Shivering, she was seconds away from giving in and reaching for the steaming cup perched precariously on the outdoor patio table when her phone began blasting out Rihanna’s S&M.
Bronte tried to answer before the singer got to chains and whips, but in her haste she nearly dropped the phone and almost knocked over her latte instead.
Na na na come on.
“There’s a foam shamrock in my coffee.” As a greeting, it left something to be desired, but she knew her caller would understand.
“Those bastards.” The uninhibited laughter of Tasha Finn rang in her ear. “Wait, let me try that again, I wasn’t feeling it. Who exactly are we mad at for that?”
“The Daily Grind. And we weren’t really upset until they kindly suggested I drink my latte outside like a leper after accidentally making the little redhead serving me cry.”
“You got kicked out? Oh that’s awful.”
Bronte scowled grumpily. “Stop laughing. I’m now exiled from what—based on the crowd size—is the Mecca of specialty coffee drinkers in this town because of a stupid shamrock. I haven’t even been here an hour.”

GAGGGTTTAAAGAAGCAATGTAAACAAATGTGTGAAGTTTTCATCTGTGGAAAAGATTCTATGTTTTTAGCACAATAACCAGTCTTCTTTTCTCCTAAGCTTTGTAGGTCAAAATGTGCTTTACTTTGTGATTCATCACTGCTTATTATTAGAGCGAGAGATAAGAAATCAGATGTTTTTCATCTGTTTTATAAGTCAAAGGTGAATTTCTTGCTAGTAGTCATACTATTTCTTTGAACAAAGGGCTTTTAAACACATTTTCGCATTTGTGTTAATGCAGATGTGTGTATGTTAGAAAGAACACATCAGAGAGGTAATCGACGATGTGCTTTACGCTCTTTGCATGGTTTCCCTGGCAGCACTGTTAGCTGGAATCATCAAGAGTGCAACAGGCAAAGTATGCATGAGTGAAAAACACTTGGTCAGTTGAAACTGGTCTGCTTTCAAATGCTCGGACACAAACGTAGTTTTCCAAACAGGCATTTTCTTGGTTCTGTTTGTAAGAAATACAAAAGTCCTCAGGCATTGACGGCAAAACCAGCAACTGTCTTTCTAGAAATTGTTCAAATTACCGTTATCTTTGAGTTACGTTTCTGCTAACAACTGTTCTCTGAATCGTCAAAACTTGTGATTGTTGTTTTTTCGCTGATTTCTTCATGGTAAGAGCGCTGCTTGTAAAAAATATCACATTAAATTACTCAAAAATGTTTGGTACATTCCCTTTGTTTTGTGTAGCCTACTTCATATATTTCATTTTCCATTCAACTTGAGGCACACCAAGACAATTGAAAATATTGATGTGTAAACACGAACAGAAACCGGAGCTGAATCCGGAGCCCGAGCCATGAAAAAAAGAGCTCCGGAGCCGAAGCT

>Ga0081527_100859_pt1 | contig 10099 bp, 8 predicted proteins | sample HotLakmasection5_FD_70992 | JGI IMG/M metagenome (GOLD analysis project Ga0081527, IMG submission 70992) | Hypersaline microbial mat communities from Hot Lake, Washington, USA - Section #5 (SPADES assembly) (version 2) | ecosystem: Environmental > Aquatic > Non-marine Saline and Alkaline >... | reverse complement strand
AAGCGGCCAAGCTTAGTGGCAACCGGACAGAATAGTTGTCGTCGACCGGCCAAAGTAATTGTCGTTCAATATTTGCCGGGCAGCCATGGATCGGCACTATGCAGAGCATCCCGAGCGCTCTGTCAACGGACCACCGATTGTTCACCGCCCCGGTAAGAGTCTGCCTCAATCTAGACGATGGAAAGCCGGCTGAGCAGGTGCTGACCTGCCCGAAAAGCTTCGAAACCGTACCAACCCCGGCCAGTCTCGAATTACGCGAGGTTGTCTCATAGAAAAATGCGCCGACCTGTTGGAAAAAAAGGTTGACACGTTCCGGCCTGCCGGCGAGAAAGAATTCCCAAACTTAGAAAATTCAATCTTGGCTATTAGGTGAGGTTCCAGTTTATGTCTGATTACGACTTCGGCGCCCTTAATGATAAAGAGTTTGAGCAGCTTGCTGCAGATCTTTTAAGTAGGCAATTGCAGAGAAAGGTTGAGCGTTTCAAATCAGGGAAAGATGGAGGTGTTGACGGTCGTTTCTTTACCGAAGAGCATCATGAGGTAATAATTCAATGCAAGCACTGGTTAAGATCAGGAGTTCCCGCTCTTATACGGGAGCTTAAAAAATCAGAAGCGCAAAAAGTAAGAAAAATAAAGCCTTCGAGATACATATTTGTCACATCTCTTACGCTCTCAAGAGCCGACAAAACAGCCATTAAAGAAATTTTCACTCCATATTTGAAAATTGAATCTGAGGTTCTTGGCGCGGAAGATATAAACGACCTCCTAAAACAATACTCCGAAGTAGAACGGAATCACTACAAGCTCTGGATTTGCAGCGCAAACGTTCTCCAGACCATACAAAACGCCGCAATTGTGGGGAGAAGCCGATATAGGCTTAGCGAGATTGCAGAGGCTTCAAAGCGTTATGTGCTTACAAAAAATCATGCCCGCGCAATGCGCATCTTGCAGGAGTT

She hadn’t lost her temper. Not really. Apparently the grim look on her face when she’d politely asked why Pumpkin Spice had felt the need to get artistic with her order had been enough to have her banished to the patio section.
Maybe you shouldn’t have called her Pumpkin Spice?
Okay, she might deserve the exile.
A light gust of wind made her shiver again, and she wrapped her fingers around the hot cup and took a defiant sip.
It was delicious.
She should have left a bigger tip but…
“Shamrocks,” she muttered, knowing she sounded insane.
This was all his fault.
William Pain-In-Her-Ass Finn.
“It’s March, Bronte,” Tasha said unsympathetically. “Even down there in Baltimore, so I’m sure she didn’t do it to piss you off. Neither did I, but at this moment The Twisted Tart is being decorated like your worst St. Patrick’s Day nightmare. Though I did make sure our sugar cookies were shaped like braided snakes instead of shamrocks this year. Very phallic, a little obscure for the masses, and—now don’t die of shock or anything—it’s already causing quite a scandal.”